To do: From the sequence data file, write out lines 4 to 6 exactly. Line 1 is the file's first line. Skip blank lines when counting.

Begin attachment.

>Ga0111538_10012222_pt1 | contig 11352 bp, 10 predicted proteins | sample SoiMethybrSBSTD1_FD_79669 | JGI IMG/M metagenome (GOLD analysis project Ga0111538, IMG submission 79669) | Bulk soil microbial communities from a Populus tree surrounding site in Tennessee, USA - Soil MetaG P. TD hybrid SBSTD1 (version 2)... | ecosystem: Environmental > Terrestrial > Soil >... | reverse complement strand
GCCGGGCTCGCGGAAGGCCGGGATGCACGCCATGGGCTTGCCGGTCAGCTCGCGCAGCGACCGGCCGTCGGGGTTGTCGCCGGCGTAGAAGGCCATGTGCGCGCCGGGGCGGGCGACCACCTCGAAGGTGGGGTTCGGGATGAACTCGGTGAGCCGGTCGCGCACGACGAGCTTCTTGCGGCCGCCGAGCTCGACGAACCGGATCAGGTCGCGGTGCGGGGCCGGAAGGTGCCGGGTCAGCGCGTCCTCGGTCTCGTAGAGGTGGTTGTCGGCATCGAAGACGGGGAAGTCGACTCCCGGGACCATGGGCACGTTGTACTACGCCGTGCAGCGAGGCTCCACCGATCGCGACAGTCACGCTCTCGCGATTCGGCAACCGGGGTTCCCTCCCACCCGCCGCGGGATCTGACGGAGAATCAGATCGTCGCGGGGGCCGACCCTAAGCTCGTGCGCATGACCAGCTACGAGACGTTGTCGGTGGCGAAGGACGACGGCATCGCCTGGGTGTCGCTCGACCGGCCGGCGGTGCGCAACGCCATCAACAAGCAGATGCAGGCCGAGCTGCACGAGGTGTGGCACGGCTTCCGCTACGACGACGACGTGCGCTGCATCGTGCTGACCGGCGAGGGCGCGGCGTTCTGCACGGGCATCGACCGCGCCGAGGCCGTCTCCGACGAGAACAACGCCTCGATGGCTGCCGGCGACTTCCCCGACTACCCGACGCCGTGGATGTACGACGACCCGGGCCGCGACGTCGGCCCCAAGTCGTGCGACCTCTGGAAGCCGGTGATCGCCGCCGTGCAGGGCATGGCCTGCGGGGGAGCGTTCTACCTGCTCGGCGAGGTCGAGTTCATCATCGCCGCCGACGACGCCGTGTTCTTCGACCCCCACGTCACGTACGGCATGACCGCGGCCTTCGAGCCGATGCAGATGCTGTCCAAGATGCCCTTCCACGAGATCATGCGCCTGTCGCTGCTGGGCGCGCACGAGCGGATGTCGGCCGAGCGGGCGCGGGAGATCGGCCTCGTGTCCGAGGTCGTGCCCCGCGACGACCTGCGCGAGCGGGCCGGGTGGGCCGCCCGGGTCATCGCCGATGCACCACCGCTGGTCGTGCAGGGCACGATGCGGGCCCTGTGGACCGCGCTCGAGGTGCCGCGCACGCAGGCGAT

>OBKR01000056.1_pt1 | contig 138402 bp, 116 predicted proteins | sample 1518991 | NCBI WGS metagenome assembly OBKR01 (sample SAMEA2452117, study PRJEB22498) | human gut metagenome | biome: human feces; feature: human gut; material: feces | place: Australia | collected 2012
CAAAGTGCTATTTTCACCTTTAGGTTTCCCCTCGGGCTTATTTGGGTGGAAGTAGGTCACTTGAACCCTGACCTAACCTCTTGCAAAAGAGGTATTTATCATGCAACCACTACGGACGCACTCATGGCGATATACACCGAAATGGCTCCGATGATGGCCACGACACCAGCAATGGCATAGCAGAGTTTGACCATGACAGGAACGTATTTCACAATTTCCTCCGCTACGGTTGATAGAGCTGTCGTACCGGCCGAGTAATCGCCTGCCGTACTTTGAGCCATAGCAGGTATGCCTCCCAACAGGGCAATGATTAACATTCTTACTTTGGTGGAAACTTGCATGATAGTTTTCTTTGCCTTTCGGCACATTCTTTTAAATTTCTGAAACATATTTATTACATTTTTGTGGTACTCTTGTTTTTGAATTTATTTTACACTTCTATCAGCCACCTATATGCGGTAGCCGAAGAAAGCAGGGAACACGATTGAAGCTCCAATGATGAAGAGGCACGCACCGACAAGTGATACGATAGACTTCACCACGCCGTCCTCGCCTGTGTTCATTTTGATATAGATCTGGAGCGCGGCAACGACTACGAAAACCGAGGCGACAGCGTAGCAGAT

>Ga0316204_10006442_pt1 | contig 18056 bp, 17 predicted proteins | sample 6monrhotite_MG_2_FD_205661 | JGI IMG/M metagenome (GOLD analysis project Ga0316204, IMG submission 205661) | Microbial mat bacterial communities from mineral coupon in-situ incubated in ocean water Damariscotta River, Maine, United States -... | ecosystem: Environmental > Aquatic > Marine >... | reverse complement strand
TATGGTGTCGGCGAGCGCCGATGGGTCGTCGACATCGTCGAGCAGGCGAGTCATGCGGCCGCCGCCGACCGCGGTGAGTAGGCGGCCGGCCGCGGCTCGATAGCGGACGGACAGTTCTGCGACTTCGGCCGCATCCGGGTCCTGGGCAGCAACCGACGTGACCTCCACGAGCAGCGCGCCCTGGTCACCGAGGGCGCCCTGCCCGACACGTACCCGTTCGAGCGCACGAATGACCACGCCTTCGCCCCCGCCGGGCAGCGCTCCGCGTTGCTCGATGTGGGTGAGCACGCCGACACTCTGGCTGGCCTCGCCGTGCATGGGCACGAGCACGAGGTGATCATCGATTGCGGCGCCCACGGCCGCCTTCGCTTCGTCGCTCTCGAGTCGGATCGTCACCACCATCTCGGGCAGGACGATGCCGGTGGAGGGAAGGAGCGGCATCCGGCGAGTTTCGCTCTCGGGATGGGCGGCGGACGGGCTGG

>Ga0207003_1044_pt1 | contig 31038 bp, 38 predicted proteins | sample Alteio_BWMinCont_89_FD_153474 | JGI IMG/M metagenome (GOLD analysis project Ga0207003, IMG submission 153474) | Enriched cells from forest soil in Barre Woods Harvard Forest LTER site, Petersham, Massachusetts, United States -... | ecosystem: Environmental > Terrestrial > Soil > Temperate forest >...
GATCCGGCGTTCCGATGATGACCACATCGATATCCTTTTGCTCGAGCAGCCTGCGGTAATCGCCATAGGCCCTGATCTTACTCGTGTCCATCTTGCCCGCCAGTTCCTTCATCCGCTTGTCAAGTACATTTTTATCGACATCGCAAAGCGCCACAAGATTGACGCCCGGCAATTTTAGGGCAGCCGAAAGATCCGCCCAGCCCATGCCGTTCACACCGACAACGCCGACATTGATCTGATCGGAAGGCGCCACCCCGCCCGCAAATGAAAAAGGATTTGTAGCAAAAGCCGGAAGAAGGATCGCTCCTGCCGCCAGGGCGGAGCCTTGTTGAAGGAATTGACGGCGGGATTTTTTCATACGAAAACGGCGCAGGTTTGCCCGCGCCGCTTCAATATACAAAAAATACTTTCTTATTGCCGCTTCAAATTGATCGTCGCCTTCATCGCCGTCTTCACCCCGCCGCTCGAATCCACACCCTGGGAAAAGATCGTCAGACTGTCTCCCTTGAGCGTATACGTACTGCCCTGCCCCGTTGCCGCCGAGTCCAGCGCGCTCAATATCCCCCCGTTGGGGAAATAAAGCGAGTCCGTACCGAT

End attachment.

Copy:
CAAAGTGCTATTTTCACCTTTAGGTTTCCCCTCGGGCTTATTTGGGTGGAAGTAGGTCACTTGAACCCTGACCTAACCTCTTGCAAAAGAGGTATTTATCATGCAACCACTACGGACGCACTCATGGCGATATACACCGAAATGGCTCCGATGATGGCCACGACACCAGCAATGGCATAGCAGAGTTTGACCATGACAGGAACGTATTTCACAATTTCCTCCGCTACGGTTGATAGAGCTGTCGTACCGGCCGAGTAATCGCCTGCCGTACTTTGAGCCATAGCAGGTATGCCTCCCAACAGGGCAATGATTAACATTCTTACTTTGGTGGAAACTTGCATGATAGTTTTCTTTGCCTTTCGGCACATTCTTTTAAATTTCTGAAACATATTTATTACATTTTTGTGGTACTCTTGTTTTTGAATTTATTTTACACTTCTATCAGCCACCTATATGCGGTAGCCGAAGAAAGCAGGGAACACGATTGAAGCTCCAATGATGAAGAGGCACGCACCGACAAGTGATACGATAGACTTCACCACGCCGTCCTCGCCTGTGTTCATTTTGATATAGATCTGGAGCGCGGCAACGACTACGAAAACCGAGGCGACAGCGTAGCAGAT

>Ga0316204_10006442_pt1 | contig 18056 bp, 17 predicted proteins | sample 6monrhotite_MG_2_FD_205661 | JGI IMG/M metagenome (GOLD analysis project Ga0316204, IMG submission 205661) | Microbial mat bacterial communities from mineral coupon in-situ incubated in ocean water Damariscotta River, Maine, United States -... | ecosystem: Environmental > Aquatic > Marine >... | reverse complement strand
TATGGTGTCGGCGAGCGCCGATGGGTCGTCGACATCGTCGAGCAGGCGAGTCATGCGGCCGCCGCCGACCGCGGTGAGTAGGCGGCCGGCCGCGGCTCGATAGCGGACGGACAGTTCTGCGACTTCGGCCGCATCCGGGTCCTGGGCAGCAACCGACGTGACCTCCACGAGCAGCGCGCCCTGGTCACCGAGGGCGCCCTGCCCGACACGTACCCGTTCGAGCGCACGAATGACCACGCCTTCGCCCCCGCCGGGCAGCGCTCCGCGTTGCTCGATGTGGGTGAGCACGCCGACACTCTGGCTGGCCTCGCCGTGCATGGGCACGAGCACGAGGTGATCATCGATTGCGGCGCCCACGGCCGCCTTCGCTTCGTCGCTCTCGAGTCGGATCGTCACCACCATCTCGGGCAGGACGATGCCGGTGGAGGGAAGGAGCGGCATCCGGCGAGTTTCGCTCTCGGGATGGGCGGCGGACGGGCTGG